Global GoalsCast Partnership

We are thrilled to announce that The Circle have become partners of the incredible Global GoalsCast.

“Our partners are the heart of the podcast.  The stories that prove we are making the world a better place all come from our partners – from rock stars like Annie Lennox to female farmers in Zambia to girls learning to code in refugee camps. We can’t make the podcast without them.  So delighted to be working with The Circle.”

– Edie Lush, Co-Presenter of Global GoalsCast

Global GoalsCast is a podcast that inspires and empowers listeners to make the world a better place by sharing the stories of individuals, companies, and organisations that are advancing and achieving a more sustainable world.

In 2015, 193 world leaders signed a global agenda with 17 goals to achieve a more prosperous, peaceful, and sustainable world by the year 2030. These goals cover a range of issues, such as poverty, hunger, health, education, climate change, gender equality, water, sanitation, energy, environment and social justice. The Circle’s projects on Global Goal 5: Gender Equality, but there is often a Global Feminist angle to many of the issues that the podcast covers.

The podcast will make the goals easier to understand, more relatable, and feel more attainable for every listener. Each episode offers listeners inspirational stories, high quality data, and numerous ways in which they can take action and personally contribute to the global efforts making the goals’ achievement possible.

Recent podcasts episodes have featured the stories of migrants, perspectives on preventable diseases, girls in tech, and even an interview with The Circle Founder Annie Lennox on why we should all be Global Feminists. The podcast’s episodes are often inspired by their partners so watch this space for episodes amplifying the stories of the women and girls in our projects.

The Hosts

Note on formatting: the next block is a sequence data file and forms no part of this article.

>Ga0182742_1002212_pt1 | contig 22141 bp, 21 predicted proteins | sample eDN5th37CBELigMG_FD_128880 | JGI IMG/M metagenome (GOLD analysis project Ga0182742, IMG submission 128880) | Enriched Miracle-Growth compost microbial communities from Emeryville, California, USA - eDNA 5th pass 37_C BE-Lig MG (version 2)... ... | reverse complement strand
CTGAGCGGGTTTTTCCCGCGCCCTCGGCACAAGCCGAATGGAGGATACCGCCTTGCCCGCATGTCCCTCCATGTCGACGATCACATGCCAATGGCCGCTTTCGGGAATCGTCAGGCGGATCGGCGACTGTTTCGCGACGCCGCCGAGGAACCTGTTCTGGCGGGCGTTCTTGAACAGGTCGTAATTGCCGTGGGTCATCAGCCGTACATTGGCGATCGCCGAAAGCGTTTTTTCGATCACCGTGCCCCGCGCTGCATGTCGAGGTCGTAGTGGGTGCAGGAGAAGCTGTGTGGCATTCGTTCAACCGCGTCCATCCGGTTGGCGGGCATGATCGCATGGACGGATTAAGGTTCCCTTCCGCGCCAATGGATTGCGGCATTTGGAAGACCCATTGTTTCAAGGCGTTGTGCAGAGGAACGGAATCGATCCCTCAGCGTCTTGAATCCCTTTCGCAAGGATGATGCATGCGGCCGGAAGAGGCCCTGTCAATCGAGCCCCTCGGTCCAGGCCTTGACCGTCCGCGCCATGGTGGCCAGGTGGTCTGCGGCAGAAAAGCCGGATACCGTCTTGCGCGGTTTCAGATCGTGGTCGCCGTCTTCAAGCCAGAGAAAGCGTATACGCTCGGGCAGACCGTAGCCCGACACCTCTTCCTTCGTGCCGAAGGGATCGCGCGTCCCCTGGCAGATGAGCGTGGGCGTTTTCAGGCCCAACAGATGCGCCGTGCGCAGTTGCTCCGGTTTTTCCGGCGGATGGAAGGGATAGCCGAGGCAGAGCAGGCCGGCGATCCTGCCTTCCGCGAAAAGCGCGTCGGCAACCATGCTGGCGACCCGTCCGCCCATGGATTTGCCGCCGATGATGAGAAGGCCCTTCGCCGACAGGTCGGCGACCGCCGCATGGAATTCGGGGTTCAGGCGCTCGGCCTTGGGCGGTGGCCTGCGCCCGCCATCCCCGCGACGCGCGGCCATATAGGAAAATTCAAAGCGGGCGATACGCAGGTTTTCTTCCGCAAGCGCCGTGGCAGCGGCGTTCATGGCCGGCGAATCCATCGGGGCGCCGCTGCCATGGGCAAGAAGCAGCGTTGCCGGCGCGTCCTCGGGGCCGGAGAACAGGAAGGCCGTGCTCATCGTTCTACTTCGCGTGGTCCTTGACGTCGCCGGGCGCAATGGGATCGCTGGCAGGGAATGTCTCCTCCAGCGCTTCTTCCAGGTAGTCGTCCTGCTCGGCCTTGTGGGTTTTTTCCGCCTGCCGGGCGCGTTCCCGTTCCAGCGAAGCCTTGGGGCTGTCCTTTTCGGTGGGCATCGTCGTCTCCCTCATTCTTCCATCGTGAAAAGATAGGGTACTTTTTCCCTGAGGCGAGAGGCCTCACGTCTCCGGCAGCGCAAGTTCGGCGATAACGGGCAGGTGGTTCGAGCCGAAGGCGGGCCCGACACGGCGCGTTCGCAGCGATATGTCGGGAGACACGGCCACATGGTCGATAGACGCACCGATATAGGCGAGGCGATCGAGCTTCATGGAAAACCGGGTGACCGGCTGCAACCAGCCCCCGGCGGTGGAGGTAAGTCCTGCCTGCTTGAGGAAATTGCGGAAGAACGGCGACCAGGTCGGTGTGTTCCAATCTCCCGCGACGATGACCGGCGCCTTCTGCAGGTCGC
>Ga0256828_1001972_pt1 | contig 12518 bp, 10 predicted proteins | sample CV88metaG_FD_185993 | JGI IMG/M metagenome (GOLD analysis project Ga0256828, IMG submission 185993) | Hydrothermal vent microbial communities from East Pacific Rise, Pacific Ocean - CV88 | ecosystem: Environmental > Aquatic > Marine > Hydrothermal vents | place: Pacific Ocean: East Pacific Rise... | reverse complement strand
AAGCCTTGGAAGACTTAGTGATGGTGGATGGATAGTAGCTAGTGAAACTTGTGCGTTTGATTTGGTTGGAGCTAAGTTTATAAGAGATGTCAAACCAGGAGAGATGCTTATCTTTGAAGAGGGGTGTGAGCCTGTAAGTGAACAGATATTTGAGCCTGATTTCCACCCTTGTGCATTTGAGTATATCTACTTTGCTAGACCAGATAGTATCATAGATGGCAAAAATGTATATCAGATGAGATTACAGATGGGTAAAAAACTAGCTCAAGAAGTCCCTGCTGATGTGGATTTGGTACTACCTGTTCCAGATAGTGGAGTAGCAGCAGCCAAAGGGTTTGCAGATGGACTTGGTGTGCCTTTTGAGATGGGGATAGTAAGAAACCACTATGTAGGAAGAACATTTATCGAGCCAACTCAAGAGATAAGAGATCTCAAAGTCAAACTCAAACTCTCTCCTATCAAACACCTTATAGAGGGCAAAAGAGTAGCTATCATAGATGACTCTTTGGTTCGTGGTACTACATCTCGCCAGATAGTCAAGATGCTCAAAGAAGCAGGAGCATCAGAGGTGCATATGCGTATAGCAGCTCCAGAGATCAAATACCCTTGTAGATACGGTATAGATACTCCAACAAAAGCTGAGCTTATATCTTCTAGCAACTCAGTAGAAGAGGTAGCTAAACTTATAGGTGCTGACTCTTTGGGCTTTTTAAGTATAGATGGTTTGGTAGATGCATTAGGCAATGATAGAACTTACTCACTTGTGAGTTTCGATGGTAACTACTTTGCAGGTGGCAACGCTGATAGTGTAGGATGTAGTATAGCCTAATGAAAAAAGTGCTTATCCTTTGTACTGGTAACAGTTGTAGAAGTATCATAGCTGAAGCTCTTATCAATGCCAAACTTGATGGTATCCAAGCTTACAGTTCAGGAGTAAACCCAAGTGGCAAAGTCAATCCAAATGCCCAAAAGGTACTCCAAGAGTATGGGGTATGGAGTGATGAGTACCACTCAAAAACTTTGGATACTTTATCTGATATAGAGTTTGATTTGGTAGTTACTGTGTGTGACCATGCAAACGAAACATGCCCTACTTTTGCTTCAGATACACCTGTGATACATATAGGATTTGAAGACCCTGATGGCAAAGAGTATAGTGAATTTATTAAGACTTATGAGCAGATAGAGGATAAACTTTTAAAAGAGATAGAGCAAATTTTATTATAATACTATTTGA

Claudia Romo Edelman and Edie Lush are Co-Hosts of the podcast. Claudia is an advocate for the inclusion equity and representation. Her mission is to use her voice to build bridges and remind us that we are all human. She is the Founder of the We Are All Human Foundation in addition to being a Co-Host of ‘Global GoalsCast’. Edie Lush is a British-American Journalist, is an Author, Executive Editor of Hub Culture, a Communication Trainer and MC. Edie has thousands of interviews under her belt. In her role as Executive Editor at Hub Culture, she is responsible for creating impactful social media content around the globe, from events in Davos to the UN General Assembly in New York and to the COP Climate Summits.

Global Feminism Episode

Annie Lennox is the special guest on this episode of Global GoalsCast. The rock star talks about why she moved away from music and into an activist role fighting HIV / AIDS and working to improve the lives of girls and women around the world. She urges women — and men — to embrace the term Global Feminism. “If you use the term Global Feminism to describe what you represent and what you stand for,” Lennox says, “you understand feminism all around the world. It is not only from a western perspective.” At its heart, Global Feminism recognises that there are millions of girls and women around the world that “don’t have a voice and by using the term you’re making them present and known.” Click here to listen!


Annie Lennox’s and The George Harrison Global Citizen Award

On Monday, we were thrilled to see The Circle founder Annie Lennox receive the George Harrison Global Citizen Award at the Global Citizen Festival in New York. The award honoured her contribution to music and activism throughout her career.